Letters 70–73: Questions and Answers

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Last Updated on May 5, 2015, by eNotes Editorial. Word Count: 267

Study Questions 1. When Nettie tells Samuel and Corrine the entire story about Celie, what shocks Samuel the most?

2. What did the dry goods store smell like on the day Celie and Corrine met?

3. What does Corrine mean when she says to Nettie, “Don’t touch my things. I’m...

(The entire section contains 267 words.)

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Study Questions
1. When Nettie tells Samuel and Corrine the entire story about Celie, what shocks Samuel the most?

2. What did the dry goods store smell like on the day Celie and Corrine met?

3. What does Corrine mean when she says to Nettie, “Don’t touch my things. I’m not dead yet”?

4. What did Corrine remember about the clerk at the dry goods store?

5. From what college did Corrine graduate?

6. What do the villagers think about women who menstruate?

7. What is Celie’s description of God?

8. Is God a man or woman, according to Shug?

9. Why doesn’t God think that sex is dirty according to Shug?

10. What does Shug think about people who always try to please God?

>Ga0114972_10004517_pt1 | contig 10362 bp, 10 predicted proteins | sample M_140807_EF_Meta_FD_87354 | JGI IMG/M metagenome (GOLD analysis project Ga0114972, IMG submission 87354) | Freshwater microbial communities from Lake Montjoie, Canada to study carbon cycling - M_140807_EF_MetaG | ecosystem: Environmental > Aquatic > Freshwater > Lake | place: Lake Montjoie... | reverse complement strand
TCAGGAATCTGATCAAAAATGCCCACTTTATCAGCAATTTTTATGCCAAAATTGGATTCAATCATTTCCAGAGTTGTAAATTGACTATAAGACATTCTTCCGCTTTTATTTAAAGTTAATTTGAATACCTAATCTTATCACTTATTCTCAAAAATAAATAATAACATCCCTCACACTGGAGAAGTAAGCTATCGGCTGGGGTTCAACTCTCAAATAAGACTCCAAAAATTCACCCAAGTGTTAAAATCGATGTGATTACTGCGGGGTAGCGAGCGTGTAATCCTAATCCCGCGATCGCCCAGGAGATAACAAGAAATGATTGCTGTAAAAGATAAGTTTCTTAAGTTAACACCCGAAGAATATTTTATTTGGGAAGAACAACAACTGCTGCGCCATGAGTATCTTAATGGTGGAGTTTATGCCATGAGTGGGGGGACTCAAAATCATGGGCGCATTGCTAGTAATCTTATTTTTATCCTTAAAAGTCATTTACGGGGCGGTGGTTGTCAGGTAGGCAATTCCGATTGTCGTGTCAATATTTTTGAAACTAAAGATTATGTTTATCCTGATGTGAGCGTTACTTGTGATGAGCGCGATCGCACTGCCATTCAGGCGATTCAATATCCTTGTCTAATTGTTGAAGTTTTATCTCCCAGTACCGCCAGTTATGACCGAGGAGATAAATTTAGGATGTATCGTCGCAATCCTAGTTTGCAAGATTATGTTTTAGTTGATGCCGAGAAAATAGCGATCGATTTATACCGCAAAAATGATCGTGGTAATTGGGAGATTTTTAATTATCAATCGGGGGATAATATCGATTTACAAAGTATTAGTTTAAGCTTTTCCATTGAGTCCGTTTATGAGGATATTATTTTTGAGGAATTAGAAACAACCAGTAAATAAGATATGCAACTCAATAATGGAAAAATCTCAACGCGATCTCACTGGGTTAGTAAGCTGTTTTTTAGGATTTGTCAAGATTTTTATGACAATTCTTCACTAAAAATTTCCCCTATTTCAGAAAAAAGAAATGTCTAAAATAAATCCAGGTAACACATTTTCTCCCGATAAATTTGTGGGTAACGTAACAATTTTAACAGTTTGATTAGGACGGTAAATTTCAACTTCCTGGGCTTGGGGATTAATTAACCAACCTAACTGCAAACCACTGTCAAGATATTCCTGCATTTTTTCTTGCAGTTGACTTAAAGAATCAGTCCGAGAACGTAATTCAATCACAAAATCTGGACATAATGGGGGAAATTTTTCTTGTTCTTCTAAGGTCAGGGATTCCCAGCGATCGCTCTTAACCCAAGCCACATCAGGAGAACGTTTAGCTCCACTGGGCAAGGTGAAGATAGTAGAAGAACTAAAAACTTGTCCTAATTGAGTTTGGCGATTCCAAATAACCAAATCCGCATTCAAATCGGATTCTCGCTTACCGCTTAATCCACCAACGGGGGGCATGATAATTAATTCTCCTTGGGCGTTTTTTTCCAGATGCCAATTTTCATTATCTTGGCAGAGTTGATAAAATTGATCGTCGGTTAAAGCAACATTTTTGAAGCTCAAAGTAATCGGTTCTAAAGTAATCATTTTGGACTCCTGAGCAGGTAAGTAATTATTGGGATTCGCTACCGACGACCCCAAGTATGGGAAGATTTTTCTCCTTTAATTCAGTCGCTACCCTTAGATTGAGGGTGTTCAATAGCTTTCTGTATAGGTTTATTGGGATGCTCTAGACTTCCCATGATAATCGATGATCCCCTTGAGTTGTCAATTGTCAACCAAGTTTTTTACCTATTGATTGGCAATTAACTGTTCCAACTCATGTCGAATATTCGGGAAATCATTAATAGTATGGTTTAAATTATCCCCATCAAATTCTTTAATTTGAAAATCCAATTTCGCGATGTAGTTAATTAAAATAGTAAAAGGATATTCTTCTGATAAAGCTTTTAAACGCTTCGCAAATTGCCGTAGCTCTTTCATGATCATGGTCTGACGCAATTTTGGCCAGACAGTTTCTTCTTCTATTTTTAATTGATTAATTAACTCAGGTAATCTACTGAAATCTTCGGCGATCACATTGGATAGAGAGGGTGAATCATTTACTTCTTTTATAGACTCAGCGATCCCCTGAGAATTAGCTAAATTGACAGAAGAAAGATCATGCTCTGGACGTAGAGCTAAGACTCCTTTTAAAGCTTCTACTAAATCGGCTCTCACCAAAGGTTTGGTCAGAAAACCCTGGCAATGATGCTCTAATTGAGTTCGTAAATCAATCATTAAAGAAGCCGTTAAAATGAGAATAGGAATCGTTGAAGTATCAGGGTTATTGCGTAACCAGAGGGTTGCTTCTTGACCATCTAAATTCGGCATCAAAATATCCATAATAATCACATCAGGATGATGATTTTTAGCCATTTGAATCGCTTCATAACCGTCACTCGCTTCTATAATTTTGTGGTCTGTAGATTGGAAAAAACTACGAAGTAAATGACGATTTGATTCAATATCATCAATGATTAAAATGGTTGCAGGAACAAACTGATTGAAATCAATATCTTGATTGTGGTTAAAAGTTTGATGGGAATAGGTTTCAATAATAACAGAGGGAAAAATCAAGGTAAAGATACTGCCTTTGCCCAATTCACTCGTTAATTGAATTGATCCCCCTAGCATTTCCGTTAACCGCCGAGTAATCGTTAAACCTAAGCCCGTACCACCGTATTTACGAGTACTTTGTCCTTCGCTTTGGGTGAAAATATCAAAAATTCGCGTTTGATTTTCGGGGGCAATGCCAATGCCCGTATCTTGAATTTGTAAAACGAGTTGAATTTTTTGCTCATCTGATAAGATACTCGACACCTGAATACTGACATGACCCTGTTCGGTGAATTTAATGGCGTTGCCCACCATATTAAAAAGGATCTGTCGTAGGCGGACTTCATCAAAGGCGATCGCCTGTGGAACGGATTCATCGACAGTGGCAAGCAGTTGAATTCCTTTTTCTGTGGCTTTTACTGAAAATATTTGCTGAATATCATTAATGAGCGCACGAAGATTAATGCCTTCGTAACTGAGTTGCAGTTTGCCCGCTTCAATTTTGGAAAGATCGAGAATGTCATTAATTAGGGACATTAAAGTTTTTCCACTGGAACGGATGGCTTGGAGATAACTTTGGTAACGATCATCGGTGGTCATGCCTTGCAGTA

Answers
1. Samuel is shocked that Celie was raped by her “father.”

2. The dry goods store smelled like peanut shells.

3. Corrine thinks that Nettie is cheating her husband, and now wants to take her things as well. Corrine wants to remind her that she is still Samuel’s wife.

4. Corrine was upset that the clerk treated her “like any other nigger.”

5. Corrine graduated from Spelman Seminary.

6. Nettie writes that villagers “...think women who have their friends should not even be seen.”

7. God is “big and old and tall and graybearded and white.” Celie also says that “he wear white robes and go barefooted.”

8. Shug says that “God ain’t a he or a she, but an It.”

9. Sex cannot be dirty because God made it, according to Shug.

10. According to Shug, the people that worry the most about pleasing God never see God “always trying to please us back.”

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Letters 64–69: Questions and Answers

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Letters 74–77: Questions and Answers